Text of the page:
If you listen to the hype from hosted providers, enterprise CRM customers aren't just for enterprise CRM vendors anymore. But some analysts say those marketing messages aren't entirely grounded in reality.
While inroads have been made, application service providers (ASPs) aren't penetrating the enterprise CRM space to the extent that they're claiming, according to Steve Bonadio, senior program director of technology research services for Stamford, Conn.-based Meta Group.
"These guys want you to believe they've hit the big time," Bonadio said. Instead, large companies with a number of CRM initiatives rolling out in a phased manner often use hosted software on an interim basis until their internal project is ready to go live, he said.
"[ASPs] are getting some short-term play because of that," Bonadio said.
While the hosted vendors are touting their ability to move up and serve the enterprise market, they suddenly find the enterprise software leader moving down to their space. With the launch two weeks ago of its own hosted offering and the announcement Wednesday of its plans to acquire UpShot Corp., Siebel Systems Inc. is taking on the hosteds on their own turf.
With both a hosted and an on-premise offering, Siebel claims to offer the best of both worlds: affordable hosted software you can get started with quickly, coupled with the ability to migrate and scale up to their larger enterprise applications.
In the long term, that may be the key for the enterprise market, Bonadio said.
"The companies that have both models are the ones that are really going to benefit from the ASP model," Bonadio said. "They can say, 'We can do either. It's your choice.'"
Hosting is hot
Regardless of where the customers are coming from, this model of delivery is catching on. The entry of Siebel, which had previously sworn off the hosted model, goes to show just how hot the ASP model is. Analyst estimates put the market at $2.7 billion by 2006. Most of that revenue is expected to come from the midmarket, however.
Still, hosted providers like Boston-based Salesnet Inc. say a down economy and a recent emphasis on outsourcing have led to some gains with large customers. Salesnet counts Staples Inc. among its larger clients, with more than 1,000 seats currently live in its Quill division, based in Lincolnshire, Ill. Salesnet also has another multi-thousand seat deal currently in the works, said Dan Starr, the company's chief marketing officer.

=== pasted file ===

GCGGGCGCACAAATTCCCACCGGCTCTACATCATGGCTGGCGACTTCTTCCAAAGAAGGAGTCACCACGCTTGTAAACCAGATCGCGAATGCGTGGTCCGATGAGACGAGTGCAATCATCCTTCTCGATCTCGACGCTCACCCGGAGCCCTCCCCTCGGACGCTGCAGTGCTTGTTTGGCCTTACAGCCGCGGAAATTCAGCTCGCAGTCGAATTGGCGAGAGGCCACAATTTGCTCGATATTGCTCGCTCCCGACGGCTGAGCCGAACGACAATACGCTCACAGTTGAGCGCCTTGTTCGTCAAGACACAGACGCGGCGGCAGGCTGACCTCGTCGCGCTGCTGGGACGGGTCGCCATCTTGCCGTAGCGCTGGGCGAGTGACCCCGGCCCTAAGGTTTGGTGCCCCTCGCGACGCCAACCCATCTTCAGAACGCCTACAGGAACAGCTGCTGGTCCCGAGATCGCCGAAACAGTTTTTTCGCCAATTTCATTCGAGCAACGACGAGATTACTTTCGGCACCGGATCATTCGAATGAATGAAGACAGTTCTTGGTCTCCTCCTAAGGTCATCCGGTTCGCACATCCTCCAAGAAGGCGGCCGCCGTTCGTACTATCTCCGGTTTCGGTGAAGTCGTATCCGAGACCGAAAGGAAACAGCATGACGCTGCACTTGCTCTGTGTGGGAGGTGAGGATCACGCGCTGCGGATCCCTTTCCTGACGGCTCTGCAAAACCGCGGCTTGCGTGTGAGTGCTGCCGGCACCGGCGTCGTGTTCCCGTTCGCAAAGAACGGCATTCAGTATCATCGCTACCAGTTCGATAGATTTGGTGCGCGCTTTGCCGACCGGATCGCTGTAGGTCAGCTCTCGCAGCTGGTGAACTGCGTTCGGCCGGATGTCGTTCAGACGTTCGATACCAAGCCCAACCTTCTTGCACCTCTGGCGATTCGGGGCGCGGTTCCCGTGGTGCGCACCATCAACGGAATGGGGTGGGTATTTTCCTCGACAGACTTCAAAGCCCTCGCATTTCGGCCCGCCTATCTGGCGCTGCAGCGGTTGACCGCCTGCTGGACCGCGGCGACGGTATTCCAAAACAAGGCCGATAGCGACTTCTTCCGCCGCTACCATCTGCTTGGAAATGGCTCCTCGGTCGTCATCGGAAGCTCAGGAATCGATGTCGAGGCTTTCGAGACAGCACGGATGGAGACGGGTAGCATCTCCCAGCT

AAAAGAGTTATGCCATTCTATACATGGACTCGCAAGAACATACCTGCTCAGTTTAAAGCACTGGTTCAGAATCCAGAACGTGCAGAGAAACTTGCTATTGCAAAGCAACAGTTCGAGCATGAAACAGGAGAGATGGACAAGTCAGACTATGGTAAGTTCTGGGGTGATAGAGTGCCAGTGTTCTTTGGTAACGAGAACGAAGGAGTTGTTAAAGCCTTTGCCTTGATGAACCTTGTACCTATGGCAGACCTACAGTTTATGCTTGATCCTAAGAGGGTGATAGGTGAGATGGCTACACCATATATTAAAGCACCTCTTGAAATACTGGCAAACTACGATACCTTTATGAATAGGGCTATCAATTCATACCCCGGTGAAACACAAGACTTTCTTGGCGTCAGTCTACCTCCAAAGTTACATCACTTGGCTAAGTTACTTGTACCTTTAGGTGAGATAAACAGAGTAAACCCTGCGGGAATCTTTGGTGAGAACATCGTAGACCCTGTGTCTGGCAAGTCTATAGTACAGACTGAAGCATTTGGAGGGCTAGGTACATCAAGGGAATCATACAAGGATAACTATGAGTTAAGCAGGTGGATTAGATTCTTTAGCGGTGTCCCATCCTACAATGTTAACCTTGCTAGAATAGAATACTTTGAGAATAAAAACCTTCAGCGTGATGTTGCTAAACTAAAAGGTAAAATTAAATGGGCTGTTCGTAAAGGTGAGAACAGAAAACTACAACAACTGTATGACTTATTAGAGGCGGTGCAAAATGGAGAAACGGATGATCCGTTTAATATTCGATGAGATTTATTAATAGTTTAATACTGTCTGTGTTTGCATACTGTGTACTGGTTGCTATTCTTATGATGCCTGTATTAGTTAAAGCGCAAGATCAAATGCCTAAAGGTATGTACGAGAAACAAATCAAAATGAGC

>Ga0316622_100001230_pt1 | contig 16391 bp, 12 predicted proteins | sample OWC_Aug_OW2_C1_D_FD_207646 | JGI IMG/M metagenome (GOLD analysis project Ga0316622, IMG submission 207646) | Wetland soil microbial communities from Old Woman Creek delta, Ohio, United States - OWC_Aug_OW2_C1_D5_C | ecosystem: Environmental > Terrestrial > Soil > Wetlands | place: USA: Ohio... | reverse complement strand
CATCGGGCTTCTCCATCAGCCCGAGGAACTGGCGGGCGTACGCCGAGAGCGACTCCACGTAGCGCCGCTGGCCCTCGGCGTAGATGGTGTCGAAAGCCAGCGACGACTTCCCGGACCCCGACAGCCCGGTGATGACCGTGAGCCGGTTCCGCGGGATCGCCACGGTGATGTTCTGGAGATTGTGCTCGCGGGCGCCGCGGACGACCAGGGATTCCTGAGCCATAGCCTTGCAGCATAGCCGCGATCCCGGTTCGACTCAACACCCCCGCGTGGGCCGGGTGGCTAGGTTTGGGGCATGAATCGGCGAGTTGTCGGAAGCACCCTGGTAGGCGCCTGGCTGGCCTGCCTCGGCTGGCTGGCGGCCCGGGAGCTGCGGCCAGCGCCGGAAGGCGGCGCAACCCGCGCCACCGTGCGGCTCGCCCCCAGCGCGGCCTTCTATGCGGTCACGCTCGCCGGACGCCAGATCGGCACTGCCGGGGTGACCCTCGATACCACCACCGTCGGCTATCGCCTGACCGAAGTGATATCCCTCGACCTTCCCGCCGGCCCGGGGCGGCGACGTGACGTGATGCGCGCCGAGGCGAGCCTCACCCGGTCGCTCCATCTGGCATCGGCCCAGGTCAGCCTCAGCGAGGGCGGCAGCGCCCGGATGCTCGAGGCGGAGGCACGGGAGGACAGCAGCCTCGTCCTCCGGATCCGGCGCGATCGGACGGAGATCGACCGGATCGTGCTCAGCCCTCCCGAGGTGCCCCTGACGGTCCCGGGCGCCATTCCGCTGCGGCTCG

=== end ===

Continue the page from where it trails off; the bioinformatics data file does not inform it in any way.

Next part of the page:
San Francisco-based Salesforce.com, which has 100,000 overall subscribers and frequently has bragged about picking off customers from on-premise market leader Siebel Systems Inc., announced this summer that it had signed up SunGard Data Systems Inc., Wayne, Pa., for 1,000 users worldwide. The deployment is its largest to date.
Yet sources say most deployments are likely to follow the model of Wyse Technology Inc., a thin-client desktop company in San Jose, Calif. Wyse went live with 165 seats from Salesforce.com after deciding it didn't need all the bells and whistles from the enterprise vendors, according to Stephen Yeo, director of marketing in Europe. The quick startup, ease of use and low cost all factored into the initial decision to start with Salesforce.com in the company's European offices and then roll out the hosted software around Wyse's global operations.
"Basically, it spread like a fire through our company," Yeo said. "The level of functionality is spot on. It does what you need well, but not too much."
When Polaroid Corp., in Waltham, Mass., was shopping for CRM, its IT department was under pressure to cut back on resources, according to Yale Cohen, group manager for worldwide service communications. In 1999, the company selected RightNow Technologies Inc.'s hosted customer service offering, and three years later re-upped for around 100 users.
Do the math
That sort of scenario, where a company looking to save money selects hosted CRM, has served the ASP vendors well in the short term -- but as more IT money is freed up, the trend won't last, Bonadio said.
In the fourth quarter, there will be a dramatic shift in CRM spending, according to Bonadio. No matter how cheap a hosted offering is in the short term, those monthly fees will add up.
"At some point you have to do the math and say, 'Where have we met the point where we could have paid for the software in the first place?'" Bonadio said.
With bigger IT budgets, larger companies will be even more likely to make the up-front investment than they already are.
Similar to the decision to buy or lease a car, there are tradeoffs in the decision to host or purchase a CRM application, said Chris Selland, managing director for Cambridge, Mass.-based Reservoir Partners in a recent report. For smaller companies with less of a requirement to customize and integrate an uncomplicated IT infrastructure, hosted offers a compelling value. But for larger enterprise companies, the financial and IT economies of enterprise software -- plus the integration and customization capabilities -- make it a wiser choice.
"Hosted CRM will not eliminate enterprise software -- nor will it return CRM to the glory days of triple-digit growth," Selland wrote. "In the enterprise market in particular, we believe that its potential is modest at best."
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